Military prevents most supporters from reaching exiled Zelaya
Military checkpoints kept all but a few hundred supporters from reaching the Nicaraguan town of Ocotal, where ousted Honduran president Manuel Zelaya parked his government-in-exile in a bid to keep up the pressure on Honduras' coup-installed leaders.
Dozens of people camping behind the military blockades inside Honduras gave up Monday and started trickling home.
Many of those who made it to Nicaragua wondered how long they could hold out, tired of sleeping on foam mattresses, forgoing showers and waiting for Zelaya to come up with a plan. Zelaya has vowed to remain on the border for at least a week, but hasn't announced any concrete strategy since he walked a few metres into Honduras and then retreated Friday.
The crowd, housed in two shelters in Ocotal, spent Monday in disarray. They boarded buses for a drive to the frontier line, only to turn back when they realized Zelaya had no plans to join them. The ousted president showed up at one of the camps to address his supporters, only to find they had left for the border.
"We're waiting for Mel Zelaya to give the order, and we'll go with him," said Tomas Lopez, 57, an athletics teacher who travelled 600 kilometres to Nicaragua, leaving his family in Honduras. "I'm the head of the family, and they depend on me. We have food here and a place to sleep, but the problem is our children. Who is going to support them?"
Later, Zelaya rallied about 400 people sheltering in a gymnasium, urging them to be patient. But he offered no details about his plans, instead launching a denunciation of Honduras' grinding poverty and the concentration of wealth among a few families. His aides handed out lunches of chicken and beef with tortillas.
The interim government that ousted Zelaya said Monday it had seized a series of what appear to be receipts from a key Zelaya organizer, indicating payments of between $3,000 and $20,000 to several protest leaders. None of the Zelaya supporters were immediately available to comment on the alleged payments or what they were for.
Zelaya's supporters — a loose coalition of farmers, teachers, public sector unions and one small leftist party — have staged near daily protests in the Honduran capital, Tegucigalpa, including 3,000 teachers who blocked an avenue Monday.
A month after the June 28 coup, the demonstrations have failed to become more than a minor inconvenience for interim President Roberto Micheletti and the formidable forces that support him: the military, business executives, the Supreme Court and almost the entire Congress, including many in Zelaya's own party.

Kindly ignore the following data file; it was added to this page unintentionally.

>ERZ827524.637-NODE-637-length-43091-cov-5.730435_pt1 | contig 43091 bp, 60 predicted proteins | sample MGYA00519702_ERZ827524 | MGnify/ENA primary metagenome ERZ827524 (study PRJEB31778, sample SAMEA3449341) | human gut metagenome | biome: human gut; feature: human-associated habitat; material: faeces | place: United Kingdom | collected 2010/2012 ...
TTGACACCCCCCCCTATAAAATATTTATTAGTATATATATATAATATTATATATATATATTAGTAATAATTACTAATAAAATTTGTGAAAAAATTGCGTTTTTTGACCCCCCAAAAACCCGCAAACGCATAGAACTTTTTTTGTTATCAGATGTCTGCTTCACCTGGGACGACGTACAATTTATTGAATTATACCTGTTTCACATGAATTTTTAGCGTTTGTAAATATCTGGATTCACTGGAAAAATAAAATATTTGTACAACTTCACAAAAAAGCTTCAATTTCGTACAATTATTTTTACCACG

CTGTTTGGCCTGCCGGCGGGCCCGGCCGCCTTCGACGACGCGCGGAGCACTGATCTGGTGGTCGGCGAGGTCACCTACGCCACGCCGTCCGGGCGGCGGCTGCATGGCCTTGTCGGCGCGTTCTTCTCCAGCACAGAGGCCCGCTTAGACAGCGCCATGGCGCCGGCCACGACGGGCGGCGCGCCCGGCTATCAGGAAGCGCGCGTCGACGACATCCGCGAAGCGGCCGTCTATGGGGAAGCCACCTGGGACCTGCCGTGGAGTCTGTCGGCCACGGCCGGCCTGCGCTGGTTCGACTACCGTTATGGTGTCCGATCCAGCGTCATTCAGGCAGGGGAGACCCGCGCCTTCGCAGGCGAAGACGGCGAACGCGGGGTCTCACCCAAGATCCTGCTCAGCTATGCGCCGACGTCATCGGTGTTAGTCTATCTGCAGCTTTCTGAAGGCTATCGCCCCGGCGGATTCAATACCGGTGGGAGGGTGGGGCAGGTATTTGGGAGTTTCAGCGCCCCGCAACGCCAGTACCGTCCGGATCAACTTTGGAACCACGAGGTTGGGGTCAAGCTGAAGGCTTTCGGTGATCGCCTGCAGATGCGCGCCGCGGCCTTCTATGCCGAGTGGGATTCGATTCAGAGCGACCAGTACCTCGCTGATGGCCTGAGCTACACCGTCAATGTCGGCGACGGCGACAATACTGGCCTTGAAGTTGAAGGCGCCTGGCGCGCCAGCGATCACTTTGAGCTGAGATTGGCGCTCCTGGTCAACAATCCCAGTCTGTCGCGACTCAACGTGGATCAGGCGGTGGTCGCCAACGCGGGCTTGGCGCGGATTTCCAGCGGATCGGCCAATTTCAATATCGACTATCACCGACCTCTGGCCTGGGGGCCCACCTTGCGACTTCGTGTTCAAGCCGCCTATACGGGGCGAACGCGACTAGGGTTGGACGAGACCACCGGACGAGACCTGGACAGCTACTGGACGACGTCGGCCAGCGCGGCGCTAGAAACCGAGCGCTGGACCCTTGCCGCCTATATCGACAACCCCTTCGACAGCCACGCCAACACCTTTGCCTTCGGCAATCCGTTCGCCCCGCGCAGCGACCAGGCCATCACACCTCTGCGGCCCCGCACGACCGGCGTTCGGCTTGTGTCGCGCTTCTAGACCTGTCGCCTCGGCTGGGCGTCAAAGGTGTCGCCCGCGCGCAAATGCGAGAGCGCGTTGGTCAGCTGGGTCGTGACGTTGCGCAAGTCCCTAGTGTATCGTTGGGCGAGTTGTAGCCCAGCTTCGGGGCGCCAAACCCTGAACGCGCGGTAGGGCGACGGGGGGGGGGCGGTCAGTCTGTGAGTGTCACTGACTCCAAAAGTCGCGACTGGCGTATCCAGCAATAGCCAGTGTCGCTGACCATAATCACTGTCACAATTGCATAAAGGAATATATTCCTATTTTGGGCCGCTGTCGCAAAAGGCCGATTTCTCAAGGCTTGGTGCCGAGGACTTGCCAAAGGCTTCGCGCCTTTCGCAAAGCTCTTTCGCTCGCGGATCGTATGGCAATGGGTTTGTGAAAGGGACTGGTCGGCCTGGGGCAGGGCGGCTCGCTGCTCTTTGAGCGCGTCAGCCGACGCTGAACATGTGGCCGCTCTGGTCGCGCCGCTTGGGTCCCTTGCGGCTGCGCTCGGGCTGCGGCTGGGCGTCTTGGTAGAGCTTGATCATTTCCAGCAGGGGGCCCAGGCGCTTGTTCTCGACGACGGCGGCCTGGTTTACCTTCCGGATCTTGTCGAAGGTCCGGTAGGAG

Foreign governments support Zelaya
Zelaya, a wealthy rancher who adopted a left-leaning populist agenda after his election, has received overwhelming support from nearly all foreign governments, which have condemned the coup and isolated the Micheletti government diplomatically.
But Zelaya complained that international mediation efforts to force his return have flagged. He accused the United States — Honduras's largest source of development aid and its biggest trade partner — of not being forceful enough against Micheletti, who has ignored sanctions, threats and UN demands that Zelaya be reinstated.
"They need to be firmer, especially the statements from the United States," Zelaya said Sunday night. "There should be stronger signals, and they should denounce the atrocities being committed in Honduras and put themselves on the sign of the people."
State Department spokesman Ian Kelly urged Zelaya to be patient and give negotiations more time.
Costa Rican President Oscar Arias, the chief mediator, proposed a plan last week that would restore Zelaya as the president of a coalition government, offer amnesty to both him and the coup leaders and hold elections a month early on Oct. 28.
In an interview with The Associated Press on Monday, Honduran Foreign Minister Carlos Lopez said the ousted president would not be allowed to return. Micheletti has indicated he would be willing to resign in favour of a compromise interim president, but not Zelaya.
A congressional committee is expected to discuss a possible amnesty for Zelaya — part of Arias' proposal — on Thursday.
But Lopez said the interim government is ready to hold out for five months, until a Nov. 29 election that is to replace Zelaya, whose term ends Jan. 27. He expressed confidence that other nations would recognize the results of the vote.
The interim government insists it cannot accept any deal that would restore Zelaya to the presidency because that would violate a Supreme Court ruling ordering his arrest and a congressional vote removing him from office. Interim leaders have vowed to arrest Zelaya if he sets foot in his homeland on four charges of violating the constitution.
All charges stem from Zelaya ignoring a Supreme Court order and attempting to hold a referendum asking Hondurans if they want a special assembly to rewrite the constitution. Many people felt he wanted to jettison the constitutional provision that limits presidents to a single term, although Zelaya denied it.